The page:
The Edmond Sun


May 24, 2013

Spirit of Oklahoma strong in tornadoes

EDMOND — It took just a few minutes for it all to happen. Warm, moist air collided with cold, dry air like it does so often here in Tornado Alley. This time though was a little different. In less than a few dozen minutes a violent tornado was barreling down on the neighborhoods of Moore. Watching the live news coverage, we all could tell that this storm changed many lives forever.

As the fury passed by the totality of the destruction suddenly became clear. Schools, filled with children and teachers, were destroyed. Cars, many passively sitting in parking lots, were thrown into buildings. Neighborhoods, once populated with hundreds of homes, were leveled. Sheets of metal were twisted around trees stripped of all their leaves. Twenty-four lives were lost.

In this dark moment though, the Oklahoma spirit was rekindled. In this time when the world was focused on another Oklahoma tragedy, the world saw the Oklahoma spirit rise. It’s not a surprise, and it’s nothing new…for we’ve seen more than our share of tragedy. But this pain has only made us stronger, more resilient, more committed to building a better life right here on this grand land.

Just as the strongest steel comes from the hottest fire, the strongest people arise from the deepest pain.

It’s that strength that lets us get up when we get knocked down, that lets us keep moving forward when we think another step is impossible, that lets us keep hoping for a better tomorrow when all hope seems lost. We are strong. We are resilient. We are hopeful.

We are a people who came to this state with little but big hopes and audacious dreams eager to claim a piece of land and build a life for our children. We are a people who have seen the winds sweep away our soil and our livelihoods, but never our hope. We are a people who have seen our two most famous early Oklahomans die in a single fateful plane crash. We are a people who have seen first-hand the horrors of domestic terrorism and senseless violence. And we are a people who have been battered by more than a century of deadly tornadoes.

Because we’ve been through so much, we are a people who get perturbed when those on our nation’s coasts look down their noses at us. We are a people who get irritated when others tell us how we should live, or what we should believe. We are a people who cringe when others see our waving wheat fields as only flyover country.

We know that we are not perfect, but we are good, we are compassionate and we are giving. It is this spirit which led the teachers at Briarwood and Plaza Towers Elementary this week to use their bodies to shield students from tornado debris. It was this spirit that enabled law enforcement officers to stand in the way of the oncoming tornado to divert traffic from the storm’s path. It was this spirit that compelled Oklahomans around the globe to rush to the aid of their friends and neighbors.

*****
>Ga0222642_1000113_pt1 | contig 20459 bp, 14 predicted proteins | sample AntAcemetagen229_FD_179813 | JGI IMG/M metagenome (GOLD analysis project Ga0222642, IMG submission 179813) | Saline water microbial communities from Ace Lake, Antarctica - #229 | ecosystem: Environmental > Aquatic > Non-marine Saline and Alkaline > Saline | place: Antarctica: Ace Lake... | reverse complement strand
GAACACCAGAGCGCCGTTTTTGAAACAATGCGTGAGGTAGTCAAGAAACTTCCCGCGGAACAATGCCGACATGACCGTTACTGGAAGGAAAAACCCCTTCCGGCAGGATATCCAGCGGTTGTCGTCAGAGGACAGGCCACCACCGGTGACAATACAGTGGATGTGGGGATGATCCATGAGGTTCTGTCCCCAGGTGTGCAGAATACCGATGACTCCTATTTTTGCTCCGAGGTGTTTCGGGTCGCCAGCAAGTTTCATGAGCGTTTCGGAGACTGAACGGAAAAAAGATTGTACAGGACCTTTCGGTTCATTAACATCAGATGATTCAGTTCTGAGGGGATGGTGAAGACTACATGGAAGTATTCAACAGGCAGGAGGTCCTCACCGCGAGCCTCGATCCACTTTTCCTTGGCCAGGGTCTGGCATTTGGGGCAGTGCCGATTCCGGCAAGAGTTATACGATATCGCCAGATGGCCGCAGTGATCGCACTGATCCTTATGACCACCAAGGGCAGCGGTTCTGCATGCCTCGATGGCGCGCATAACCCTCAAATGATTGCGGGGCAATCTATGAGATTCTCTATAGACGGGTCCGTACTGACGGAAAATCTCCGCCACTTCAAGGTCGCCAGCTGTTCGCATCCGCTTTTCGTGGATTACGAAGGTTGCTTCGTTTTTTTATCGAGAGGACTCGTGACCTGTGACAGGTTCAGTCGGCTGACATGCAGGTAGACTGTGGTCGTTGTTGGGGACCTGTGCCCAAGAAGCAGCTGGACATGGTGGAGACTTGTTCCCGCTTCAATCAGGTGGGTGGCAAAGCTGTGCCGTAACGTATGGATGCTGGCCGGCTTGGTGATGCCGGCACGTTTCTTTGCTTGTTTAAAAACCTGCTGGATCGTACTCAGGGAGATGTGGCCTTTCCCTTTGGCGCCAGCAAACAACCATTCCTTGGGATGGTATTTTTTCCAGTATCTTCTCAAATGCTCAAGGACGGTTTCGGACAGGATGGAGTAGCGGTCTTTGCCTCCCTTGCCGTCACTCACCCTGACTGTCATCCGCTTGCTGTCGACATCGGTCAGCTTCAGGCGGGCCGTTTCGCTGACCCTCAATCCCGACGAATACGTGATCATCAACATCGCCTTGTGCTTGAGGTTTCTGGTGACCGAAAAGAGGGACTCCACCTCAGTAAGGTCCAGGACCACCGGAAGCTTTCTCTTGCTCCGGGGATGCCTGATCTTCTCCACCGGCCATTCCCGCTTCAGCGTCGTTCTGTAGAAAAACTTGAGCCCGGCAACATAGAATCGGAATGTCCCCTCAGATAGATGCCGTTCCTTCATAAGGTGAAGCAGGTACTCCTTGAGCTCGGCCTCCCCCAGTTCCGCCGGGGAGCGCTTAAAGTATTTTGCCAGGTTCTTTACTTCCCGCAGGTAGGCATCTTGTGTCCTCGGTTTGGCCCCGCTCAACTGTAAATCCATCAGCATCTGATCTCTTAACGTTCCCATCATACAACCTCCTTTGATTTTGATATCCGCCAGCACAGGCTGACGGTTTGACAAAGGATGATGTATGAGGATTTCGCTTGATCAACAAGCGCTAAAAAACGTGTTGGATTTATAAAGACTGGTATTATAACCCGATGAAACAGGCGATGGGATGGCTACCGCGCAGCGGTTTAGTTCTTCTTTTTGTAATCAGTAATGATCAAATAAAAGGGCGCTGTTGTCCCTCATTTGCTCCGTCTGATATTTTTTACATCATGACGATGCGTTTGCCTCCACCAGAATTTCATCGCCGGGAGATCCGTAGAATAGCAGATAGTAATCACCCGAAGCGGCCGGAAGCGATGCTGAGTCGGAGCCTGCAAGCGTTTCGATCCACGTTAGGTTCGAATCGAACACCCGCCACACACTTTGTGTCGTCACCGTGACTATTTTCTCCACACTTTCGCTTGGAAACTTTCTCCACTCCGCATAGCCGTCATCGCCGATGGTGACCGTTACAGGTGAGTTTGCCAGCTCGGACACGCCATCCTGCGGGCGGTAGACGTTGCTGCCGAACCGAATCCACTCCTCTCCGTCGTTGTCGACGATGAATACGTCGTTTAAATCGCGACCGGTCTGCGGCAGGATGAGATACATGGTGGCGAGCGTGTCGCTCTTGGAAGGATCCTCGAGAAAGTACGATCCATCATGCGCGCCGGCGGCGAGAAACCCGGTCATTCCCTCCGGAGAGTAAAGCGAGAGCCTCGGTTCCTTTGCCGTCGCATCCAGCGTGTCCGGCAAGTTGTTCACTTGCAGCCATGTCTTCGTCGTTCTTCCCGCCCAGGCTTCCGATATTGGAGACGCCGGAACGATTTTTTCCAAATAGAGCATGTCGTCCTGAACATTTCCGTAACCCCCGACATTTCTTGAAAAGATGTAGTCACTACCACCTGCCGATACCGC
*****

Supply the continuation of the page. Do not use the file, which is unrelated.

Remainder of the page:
In times of tragedy like we saw last Monday, it is this Oklahoma spirit that lifts us up and carries us forward.

We will never forget what we’ve lost. We will never forget the pain we endure. But this week reminded the world that regardless of what tragedies befall us, regardless of how dark our days get, Oklahomans will endure.

That we will eventually be OK.

For we know, better than most, that at the end of this storm the sun will shine on us again.

MICKEY HEPNER is the dean of the College of Business Administration at the University of Central Oklahoma. Hepner serves on the Executive Committee of the Board of Directors for The Oklahoma Academy.

Text Only
  • Bangladesh’s sweatshops — a boycott is not the answer

    One year ago this week, the eight-story Rana Plaza garment factory collapsed in Bangladesh’s capital city of Dhaka, killing 1,129 people. The building’s top floors had been added illegally, and their weight caused the lower stories to buckle. Many of the victims were young women who had been sewing low-priced clothes for Western brands, earning a minimum wage of about $9 a week. It was the worst disaster in garment industry history.

    April 24, 2014

  • Loosening constraints on campaign donations and spending doesn’t destroy democracy

    Campaign finance reformers are worried about the future. They contend that two Supreme Court rulings — the McCutcheon decision in March and the 2010 Citizens United decision — will magnify inequality in U.S. politics.
    In both cases, the court majority relaxed constraints on how money can be spent on or donated to political campaigns. By allowing more private money to flow to campaigns, the critics maintain, the court has allowed the rich an unfair advantage in shaping political outcomes and made “one dollar, one vote” (in one formulation) the measure of our corrupted democracy.